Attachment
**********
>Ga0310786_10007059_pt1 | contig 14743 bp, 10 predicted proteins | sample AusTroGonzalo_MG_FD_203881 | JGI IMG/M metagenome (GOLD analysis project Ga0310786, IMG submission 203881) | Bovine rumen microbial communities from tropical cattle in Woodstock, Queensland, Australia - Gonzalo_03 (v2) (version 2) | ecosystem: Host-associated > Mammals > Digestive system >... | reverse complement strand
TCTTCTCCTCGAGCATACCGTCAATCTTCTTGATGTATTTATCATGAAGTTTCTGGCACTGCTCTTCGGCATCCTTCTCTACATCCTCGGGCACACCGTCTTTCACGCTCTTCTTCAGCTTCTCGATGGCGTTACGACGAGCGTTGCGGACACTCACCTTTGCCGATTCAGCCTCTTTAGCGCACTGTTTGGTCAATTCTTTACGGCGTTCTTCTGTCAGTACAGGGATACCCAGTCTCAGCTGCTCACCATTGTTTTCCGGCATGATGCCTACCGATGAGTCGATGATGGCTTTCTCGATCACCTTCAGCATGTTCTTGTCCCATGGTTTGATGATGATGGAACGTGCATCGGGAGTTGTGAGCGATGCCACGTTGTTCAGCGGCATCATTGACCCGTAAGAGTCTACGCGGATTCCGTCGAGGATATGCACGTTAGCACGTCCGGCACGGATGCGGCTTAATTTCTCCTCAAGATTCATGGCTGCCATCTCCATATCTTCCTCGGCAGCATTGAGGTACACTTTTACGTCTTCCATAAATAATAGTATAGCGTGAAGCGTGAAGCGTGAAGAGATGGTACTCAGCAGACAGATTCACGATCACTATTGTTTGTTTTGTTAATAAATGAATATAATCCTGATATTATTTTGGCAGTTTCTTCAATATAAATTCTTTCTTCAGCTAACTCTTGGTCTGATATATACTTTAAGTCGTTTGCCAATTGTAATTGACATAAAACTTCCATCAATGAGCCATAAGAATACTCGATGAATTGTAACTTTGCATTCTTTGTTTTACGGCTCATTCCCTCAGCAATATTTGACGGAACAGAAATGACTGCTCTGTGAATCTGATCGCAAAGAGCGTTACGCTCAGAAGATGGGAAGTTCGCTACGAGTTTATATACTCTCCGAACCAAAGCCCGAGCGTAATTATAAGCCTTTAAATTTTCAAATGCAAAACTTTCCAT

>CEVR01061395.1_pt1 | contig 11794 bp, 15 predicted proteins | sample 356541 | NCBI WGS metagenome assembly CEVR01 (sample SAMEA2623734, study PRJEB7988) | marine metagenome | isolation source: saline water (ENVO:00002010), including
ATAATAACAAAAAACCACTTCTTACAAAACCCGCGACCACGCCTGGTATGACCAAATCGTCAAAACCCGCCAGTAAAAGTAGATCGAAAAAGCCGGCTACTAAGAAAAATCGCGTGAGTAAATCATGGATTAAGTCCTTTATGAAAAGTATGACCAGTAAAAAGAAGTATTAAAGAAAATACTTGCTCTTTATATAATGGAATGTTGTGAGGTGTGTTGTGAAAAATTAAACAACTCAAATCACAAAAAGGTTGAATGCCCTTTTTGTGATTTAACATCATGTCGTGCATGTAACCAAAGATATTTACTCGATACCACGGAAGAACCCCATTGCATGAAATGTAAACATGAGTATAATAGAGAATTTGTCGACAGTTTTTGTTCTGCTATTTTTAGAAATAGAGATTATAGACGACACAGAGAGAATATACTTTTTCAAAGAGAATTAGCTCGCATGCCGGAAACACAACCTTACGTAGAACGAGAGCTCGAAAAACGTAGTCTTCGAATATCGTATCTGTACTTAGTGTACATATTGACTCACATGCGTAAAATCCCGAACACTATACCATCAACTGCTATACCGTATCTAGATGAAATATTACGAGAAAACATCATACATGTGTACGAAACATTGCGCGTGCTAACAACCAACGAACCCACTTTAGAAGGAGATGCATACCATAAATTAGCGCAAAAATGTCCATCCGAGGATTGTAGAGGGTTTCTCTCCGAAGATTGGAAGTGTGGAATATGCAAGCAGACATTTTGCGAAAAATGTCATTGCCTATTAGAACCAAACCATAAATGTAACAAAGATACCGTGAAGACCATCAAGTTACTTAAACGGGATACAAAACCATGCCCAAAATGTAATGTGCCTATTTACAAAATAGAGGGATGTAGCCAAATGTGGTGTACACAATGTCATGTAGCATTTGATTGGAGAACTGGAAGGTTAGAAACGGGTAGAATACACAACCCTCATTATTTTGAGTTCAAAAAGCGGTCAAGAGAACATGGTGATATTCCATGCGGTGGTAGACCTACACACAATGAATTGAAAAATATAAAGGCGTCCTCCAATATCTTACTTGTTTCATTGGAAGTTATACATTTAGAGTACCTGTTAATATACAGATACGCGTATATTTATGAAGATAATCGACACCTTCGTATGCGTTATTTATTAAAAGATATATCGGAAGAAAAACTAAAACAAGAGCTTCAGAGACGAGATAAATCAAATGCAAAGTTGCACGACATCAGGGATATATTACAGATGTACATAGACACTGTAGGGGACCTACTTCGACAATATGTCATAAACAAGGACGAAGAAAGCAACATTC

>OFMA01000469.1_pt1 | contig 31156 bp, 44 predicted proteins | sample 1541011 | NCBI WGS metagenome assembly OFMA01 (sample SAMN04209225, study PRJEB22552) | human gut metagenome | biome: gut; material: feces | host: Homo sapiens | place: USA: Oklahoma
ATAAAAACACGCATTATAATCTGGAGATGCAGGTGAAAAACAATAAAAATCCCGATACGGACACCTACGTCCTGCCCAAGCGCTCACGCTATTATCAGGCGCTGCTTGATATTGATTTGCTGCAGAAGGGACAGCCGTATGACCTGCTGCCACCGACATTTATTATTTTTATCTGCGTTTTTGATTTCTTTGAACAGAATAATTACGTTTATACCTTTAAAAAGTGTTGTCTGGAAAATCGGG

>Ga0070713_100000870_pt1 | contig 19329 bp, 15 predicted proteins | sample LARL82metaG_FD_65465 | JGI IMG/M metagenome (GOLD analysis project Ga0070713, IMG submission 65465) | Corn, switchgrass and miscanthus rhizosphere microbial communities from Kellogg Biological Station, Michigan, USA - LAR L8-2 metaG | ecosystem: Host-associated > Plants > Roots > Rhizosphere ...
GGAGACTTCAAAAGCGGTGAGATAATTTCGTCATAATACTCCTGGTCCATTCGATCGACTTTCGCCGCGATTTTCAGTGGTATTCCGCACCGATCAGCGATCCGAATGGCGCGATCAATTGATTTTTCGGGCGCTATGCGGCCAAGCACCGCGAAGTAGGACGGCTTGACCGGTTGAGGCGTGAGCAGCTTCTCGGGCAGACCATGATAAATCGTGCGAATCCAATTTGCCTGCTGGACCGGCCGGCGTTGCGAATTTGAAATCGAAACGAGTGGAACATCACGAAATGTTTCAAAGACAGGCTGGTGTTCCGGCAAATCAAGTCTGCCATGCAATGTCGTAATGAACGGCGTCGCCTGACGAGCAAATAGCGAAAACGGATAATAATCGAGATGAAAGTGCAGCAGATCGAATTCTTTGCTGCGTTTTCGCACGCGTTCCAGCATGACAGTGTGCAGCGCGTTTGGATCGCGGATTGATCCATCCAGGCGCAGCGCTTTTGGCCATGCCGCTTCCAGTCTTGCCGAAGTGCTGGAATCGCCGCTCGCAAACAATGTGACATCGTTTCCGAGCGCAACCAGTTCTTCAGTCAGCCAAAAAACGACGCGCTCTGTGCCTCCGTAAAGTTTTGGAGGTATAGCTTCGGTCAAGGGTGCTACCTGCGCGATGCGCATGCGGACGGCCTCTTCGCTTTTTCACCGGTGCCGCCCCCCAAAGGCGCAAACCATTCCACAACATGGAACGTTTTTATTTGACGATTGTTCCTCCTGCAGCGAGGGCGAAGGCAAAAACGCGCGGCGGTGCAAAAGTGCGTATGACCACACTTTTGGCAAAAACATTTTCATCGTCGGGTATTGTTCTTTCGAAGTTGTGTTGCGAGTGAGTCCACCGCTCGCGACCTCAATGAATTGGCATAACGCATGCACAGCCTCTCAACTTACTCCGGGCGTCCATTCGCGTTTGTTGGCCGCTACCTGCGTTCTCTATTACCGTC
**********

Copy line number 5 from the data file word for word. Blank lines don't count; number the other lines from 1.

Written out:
>OFMA01000469.1_pt1 | contig 31156 bp, 44 predicted proteins | sample 1541011 | NCBI WGS metagenome assembly OFMA01 (sample SAMN04209225, study PRJEB22552) | human gut metagenome | biome: gut; material: feces | host: Homo sapiens | place: USA: Oklahoma